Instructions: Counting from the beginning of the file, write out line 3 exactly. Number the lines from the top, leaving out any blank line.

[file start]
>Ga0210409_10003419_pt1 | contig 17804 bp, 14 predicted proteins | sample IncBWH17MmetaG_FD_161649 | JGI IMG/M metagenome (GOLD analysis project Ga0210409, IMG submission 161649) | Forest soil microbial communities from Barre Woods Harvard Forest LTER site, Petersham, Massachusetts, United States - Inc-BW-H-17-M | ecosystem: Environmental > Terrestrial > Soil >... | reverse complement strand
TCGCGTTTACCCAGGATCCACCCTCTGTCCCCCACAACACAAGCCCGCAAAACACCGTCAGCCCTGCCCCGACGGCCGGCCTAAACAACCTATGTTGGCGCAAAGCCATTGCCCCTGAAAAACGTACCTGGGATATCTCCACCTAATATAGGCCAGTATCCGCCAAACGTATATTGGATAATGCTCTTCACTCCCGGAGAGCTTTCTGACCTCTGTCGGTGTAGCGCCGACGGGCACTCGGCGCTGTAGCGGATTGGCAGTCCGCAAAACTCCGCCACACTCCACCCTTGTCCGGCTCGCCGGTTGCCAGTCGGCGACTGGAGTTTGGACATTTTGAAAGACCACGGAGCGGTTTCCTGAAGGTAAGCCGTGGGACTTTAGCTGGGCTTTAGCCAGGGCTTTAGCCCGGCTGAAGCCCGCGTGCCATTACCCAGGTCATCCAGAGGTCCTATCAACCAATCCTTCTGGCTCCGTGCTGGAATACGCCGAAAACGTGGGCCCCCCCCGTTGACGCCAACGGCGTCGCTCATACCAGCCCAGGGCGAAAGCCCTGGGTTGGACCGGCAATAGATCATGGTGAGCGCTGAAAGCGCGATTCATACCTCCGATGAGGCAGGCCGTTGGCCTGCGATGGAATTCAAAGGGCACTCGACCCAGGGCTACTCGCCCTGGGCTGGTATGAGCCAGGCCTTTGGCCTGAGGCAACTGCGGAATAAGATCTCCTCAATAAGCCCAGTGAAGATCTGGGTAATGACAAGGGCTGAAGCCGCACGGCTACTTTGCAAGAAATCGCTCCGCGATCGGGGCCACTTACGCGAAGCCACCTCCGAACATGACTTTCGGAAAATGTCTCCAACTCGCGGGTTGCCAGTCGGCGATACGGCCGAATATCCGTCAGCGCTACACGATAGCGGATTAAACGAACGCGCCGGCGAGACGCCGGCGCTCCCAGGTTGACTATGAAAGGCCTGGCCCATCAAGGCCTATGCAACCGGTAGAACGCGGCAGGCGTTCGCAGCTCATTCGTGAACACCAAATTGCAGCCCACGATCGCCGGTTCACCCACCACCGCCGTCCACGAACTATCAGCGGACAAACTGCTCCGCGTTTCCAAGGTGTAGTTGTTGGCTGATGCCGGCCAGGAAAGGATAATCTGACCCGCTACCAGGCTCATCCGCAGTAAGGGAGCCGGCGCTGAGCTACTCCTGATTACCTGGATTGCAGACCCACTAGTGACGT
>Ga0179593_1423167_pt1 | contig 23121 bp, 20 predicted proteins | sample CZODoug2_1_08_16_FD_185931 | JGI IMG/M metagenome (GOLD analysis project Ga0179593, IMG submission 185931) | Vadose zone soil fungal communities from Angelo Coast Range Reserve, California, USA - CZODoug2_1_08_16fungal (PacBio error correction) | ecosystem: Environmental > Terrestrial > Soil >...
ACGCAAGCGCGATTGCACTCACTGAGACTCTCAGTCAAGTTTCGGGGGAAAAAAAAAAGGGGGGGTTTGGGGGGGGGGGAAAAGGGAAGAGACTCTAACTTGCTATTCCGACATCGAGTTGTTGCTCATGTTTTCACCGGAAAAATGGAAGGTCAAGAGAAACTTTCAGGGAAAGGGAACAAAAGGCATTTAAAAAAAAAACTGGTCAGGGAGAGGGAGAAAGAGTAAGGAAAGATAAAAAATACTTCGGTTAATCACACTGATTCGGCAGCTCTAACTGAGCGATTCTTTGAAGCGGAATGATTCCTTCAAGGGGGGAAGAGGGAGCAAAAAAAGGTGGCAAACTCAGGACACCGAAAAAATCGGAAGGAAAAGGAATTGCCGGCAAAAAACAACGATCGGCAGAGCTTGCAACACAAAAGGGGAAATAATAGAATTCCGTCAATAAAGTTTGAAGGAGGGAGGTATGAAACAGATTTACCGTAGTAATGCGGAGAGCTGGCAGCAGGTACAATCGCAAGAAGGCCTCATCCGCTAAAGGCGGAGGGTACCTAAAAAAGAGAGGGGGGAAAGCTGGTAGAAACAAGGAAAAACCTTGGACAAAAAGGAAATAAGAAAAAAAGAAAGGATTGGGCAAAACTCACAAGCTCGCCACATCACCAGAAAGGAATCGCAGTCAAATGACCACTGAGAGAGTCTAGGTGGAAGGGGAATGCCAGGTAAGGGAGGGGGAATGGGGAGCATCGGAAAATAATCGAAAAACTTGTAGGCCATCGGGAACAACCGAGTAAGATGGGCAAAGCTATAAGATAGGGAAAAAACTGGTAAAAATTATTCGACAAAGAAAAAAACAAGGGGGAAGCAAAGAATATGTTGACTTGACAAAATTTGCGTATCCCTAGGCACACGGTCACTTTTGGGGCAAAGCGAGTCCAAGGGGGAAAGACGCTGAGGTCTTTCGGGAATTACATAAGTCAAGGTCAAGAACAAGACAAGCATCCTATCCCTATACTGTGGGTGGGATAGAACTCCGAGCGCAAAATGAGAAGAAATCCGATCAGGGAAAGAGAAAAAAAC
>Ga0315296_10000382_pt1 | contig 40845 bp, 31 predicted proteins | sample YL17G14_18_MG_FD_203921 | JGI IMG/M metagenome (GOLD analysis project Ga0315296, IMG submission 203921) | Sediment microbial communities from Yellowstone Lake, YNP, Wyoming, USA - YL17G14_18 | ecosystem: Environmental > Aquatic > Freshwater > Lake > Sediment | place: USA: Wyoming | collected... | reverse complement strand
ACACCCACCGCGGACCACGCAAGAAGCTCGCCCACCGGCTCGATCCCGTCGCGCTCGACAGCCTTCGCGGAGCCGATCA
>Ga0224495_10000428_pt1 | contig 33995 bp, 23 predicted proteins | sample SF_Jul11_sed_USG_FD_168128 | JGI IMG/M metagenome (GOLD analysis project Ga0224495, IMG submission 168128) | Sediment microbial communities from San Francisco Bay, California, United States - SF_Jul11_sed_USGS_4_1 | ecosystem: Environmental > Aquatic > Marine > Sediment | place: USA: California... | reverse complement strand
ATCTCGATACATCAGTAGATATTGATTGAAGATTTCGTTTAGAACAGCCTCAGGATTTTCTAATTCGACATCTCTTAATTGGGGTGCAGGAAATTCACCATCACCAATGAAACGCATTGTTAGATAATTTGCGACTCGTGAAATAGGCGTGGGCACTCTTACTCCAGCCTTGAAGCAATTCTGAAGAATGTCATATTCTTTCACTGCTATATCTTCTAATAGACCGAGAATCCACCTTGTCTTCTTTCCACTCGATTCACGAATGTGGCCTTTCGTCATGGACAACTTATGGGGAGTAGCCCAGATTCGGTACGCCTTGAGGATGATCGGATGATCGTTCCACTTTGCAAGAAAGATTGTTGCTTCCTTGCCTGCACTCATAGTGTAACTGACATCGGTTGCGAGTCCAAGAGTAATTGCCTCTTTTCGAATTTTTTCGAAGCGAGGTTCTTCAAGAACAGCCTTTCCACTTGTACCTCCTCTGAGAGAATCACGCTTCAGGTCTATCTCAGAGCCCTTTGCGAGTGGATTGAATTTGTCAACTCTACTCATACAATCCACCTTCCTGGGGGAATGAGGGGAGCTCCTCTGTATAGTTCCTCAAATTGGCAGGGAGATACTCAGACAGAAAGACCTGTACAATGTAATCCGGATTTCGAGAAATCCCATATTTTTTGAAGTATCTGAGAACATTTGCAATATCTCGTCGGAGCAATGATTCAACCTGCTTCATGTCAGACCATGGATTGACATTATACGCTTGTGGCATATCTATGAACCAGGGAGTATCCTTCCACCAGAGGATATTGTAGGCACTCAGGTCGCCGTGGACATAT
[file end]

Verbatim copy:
>Ga0179593_1423167_pt1 | contig 23121 bp, 20 predicted proteins | sample CZODoug2_1_08_16_FD_185931 | JGI IMG/M metagenome (GOLD analysis project Ga0179593, IMG submission 185931) | Vadose zone soil fungal communities from Angelo Coast Range Reserve, California, USA - CZODoug2_1_08_16fungal (PacBio error correction) | ecosystem: Environmental > Terrestrial > Soil >...